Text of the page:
Zynga players raise $1 million for Japan relief

Mar 14, 2011
This aerial view taken during an AFP-chartered flight shows an area destroyed by the tsunami in Sendai. Zynga, maker of popular social networking games such as "FarmVille," said Monday that its players have raised $1 million for Save the Children's Japan relief efforts.

Zynga, maker of popular social networking games such as "FarmVille," said Monday that its players have raised $1 million for Save the Children's Japan relief efforts.

Zynga spokeswoman Dani Dudeck said in a message on her feed that the money for the Japan Earthquake Tsunami Children in Emergency Fund was raised in 36 hours.

"We at Zynga are grateful that we can offer some assistance to Save the Children by mobilizing our technology, people and amazing community of players to support this organization in providing aid to the children of ," the company added in a blog post.

Zynga asked users to donate money through the purchase of virtual goods in FarmVille, CityVille, FrontierVille and its other games.

All of the proceeds from the purchase of sweet potatoes in CityVille, radishes in FarmVille or kobe cows in FrontierVille are going towards Save the Children's relief efforts.

Zynga has raised millions of dollars in recent years through similar campaigns, most notably for the relief efforts in Haiti.

Zynga is one of a number of US technology giants offering digital ways to donate to Japan's recovery from the massive and devastating tsunami.

Apple has set up an option on iTunes to allow users to donate from $5 to $200 to the American Red Cross and the Red Cross has launched a campaign on through the social media giant's Causes function.

Twitter is providing information and advice as well as directing people to resources on the ground and offering ways to donate to help survivors.

Google's Crisis Response page offers a "person finder" service for people searching for information about friends or family and other resources.

Explore further: Facebook tuning mobile search at social network

More information: Digital ways to donate to Japan disaster relief

add to favorites email to friend print save as pdf

Related Stories

Digital ways to donate to Japan disaster relief

Mar 14, 2011

Technology giants Apple, Google, Facebook and Twitter are all offering digital ways to donate to Japan's recovery efforts following the massive earthquake and devastating tsunami.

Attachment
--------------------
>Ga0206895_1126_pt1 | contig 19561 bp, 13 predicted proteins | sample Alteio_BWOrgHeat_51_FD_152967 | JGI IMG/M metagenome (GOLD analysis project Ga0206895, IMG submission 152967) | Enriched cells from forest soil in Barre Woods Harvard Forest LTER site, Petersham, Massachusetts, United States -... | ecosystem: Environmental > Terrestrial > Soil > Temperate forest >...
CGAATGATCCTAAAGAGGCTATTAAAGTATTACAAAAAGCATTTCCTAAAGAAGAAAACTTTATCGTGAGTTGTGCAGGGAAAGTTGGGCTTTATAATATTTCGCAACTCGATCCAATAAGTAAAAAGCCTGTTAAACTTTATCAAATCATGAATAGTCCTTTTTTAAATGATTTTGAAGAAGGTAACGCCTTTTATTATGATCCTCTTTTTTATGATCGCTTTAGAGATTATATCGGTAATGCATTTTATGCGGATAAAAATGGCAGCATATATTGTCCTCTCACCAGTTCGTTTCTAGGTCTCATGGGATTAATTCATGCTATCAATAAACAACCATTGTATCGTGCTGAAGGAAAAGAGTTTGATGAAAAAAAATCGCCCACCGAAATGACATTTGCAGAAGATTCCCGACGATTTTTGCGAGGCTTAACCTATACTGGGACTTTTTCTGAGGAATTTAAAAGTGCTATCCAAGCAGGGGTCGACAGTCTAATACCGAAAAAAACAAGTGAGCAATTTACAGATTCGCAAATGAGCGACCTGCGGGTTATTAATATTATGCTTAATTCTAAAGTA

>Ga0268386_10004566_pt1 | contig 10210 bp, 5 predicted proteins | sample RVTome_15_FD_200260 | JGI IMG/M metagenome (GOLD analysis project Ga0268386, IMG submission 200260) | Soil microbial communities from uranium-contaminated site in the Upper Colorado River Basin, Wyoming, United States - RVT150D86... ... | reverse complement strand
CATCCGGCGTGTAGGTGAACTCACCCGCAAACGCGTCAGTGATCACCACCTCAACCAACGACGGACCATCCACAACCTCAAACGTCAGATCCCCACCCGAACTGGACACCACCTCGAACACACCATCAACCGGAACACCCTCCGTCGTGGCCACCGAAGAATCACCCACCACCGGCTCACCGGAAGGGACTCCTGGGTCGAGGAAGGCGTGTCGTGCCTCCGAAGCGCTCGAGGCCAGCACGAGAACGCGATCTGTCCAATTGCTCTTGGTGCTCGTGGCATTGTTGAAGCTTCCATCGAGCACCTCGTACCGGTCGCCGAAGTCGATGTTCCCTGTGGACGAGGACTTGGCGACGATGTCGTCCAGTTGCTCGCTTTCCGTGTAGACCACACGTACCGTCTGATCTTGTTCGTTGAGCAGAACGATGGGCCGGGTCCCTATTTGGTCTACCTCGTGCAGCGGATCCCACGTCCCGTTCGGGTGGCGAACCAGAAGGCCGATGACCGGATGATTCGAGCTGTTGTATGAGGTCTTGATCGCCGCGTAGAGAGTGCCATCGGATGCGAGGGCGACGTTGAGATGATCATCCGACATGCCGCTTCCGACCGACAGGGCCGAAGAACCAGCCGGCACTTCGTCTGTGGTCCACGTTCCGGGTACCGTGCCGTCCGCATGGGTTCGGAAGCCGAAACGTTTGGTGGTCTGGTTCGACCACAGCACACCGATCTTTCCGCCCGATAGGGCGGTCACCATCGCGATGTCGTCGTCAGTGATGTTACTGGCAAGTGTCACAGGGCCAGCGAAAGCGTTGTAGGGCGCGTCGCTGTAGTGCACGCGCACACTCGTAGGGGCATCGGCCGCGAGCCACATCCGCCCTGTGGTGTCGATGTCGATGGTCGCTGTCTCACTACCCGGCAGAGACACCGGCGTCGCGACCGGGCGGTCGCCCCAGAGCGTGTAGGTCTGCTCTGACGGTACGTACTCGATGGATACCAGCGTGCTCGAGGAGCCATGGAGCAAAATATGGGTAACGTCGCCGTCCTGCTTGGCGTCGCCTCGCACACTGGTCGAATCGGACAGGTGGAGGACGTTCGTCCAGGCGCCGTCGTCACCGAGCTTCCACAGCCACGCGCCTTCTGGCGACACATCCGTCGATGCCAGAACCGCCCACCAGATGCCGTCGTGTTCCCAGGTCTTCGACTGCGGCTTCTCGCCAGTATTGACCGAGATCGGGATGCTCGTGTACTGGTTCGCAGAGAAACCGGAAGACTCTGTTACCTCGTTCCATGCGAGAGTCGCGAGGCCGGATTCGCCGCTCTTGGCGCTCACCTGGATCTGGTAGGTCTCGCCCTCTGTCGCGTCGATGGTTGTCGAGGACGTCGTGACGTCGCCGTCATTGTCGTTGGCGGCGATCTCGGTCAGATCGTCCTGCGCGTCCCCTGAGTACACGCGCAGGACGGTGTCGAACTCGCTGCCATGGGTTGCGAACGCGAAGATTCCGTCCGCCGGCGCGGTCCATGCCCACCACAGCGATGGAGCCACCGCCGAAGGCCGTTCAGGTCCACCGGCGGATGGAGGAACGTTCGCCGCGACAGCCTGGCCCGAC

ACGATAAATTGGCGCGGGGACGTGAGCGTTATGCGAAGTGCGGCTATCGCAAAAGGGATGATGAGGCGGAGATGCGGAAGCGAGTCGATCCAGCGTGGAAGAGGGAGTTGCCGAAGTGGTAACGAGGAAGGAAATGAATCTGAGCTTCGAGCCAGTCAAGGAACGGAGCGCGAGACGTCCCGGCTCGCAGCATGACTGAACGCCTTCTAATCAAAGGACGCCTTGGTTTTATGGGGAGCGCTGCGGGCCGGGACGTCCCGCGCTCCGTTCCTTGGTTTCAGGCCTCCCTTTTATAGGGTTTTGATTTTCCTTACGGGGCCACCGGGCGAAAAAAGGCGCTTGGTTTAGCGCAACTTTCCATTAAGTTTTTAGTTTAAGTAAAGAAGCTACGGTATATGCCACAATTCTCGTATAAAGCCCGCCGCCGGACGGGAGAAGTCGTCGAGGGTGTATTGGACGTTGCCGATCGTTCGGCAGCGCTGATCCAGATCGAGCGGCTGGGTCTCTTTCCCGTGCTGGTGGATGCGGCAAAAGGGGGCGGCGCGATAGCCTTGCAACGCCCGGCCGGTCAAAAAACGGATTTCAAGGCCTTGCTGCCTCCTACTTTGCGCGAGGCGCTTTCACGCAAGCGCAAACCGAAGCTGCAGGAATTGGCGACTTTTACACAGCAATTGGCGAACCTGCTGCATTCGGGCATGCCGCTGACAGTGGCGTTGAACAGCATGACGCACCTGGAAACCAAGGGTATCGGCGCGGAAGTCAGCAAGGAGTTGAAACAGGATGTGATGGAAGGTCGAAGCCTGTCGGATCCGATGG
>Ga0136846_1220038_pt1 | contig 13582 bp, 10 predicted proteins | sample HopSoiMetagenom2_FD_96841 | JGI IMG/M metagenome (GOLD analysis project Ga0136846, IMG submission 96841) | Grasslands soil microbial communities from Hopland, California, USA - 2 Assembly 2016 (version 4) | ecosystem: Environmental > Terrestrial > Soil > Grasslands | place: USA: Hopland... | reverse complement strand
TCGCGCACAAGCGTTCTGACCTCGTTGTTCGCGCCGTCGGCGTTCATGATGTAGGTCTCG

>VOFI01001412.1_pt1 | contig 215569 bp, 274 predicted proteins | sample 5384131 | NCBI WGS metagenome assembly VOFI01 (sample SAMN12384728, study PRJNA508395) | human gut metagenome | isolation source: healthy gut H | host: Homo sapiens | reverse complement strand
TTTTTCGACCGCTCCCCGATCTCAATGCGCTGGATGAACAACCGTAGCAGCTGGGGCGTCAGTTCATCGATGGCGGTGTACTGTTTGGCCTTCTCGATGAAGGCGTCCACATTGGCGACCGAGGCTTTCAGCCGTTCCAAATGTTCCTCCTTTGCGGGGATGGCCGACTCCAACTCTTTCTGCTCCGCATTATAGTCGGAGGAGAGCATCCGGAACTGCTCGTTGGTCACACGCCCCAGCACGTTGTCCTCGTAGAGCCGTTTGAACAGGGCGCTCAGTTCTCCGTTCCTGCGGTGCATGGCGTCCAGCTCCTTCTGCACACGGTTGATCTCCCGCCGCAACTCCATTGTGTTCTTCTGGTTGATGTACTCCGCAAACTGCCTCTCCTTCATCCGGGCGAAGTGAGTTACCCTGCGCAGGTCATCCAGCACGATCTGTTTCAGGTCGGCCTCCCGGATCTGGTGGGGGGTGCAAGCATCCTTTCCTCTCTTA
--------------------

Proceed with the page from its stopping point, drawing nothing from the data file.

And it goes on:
No breakup: Facebook, Zynga commit for 5 years

May 18, 2010

(AP) -- Quelling rumors of a breakup, Facebook and the company behind many of the most popular games on the social network say they've signed a five-year partnership that will keep "Farmville," "Mafia Wars" and "Cafe World" ...

Zynga plants 'FarmVille' app

Jul 05, 2010

Zynga CEO Mark Pincus is expanding his farm. Zynga's ultrapopular Facebook game FarmVille, which has 70 million active monthly players, has launched a mobile app for Apple's iPhone, iPod Touch and iPad touch-screen tablet.

Zynga buys rising mobile game star Newtoy

Dec 02, 2010

Zynga, king of online social networking games, is following its fans onto smartphones and other mobile devices with the acquisition Thursday of rising social play star Newtoy.

Recommended for you

'SwaziLeaks' looks to shake up jet-setting monarchy

21 hours ago

As WikiLeaks founder Julian Assange prepares to end a two-year forced stay at Ecuador's London embassy, he may take comfort in knowing he inspired resistance to secrecy in places as far away as Swaziland.

Ecuador heralds 'digital currency' plans

21 hours ago

Ecuador is planning to create the world's first government-issued digital currency, which some analysts believe could be a first step toward abandoning the country's existing currency, the U.S. dollar, which ...

WEF unveils 'crowdsourcing' push on how to run the Web

Aug 28, 2014

The World Economic Forum unveiled a project on Thursday aimed at connecting governments, businesses, academia, technicians and civil society worldwide to brainstorm the best ways to govern the Internet.

Study: Social media users shy away from opinions

Aug 26, 2014

People on Facebook and Twitter say they are less likely to share their opinions on hot-button issues, even when they are offline, according to a surprising new survey by the Pew Research Center.

User comments : 0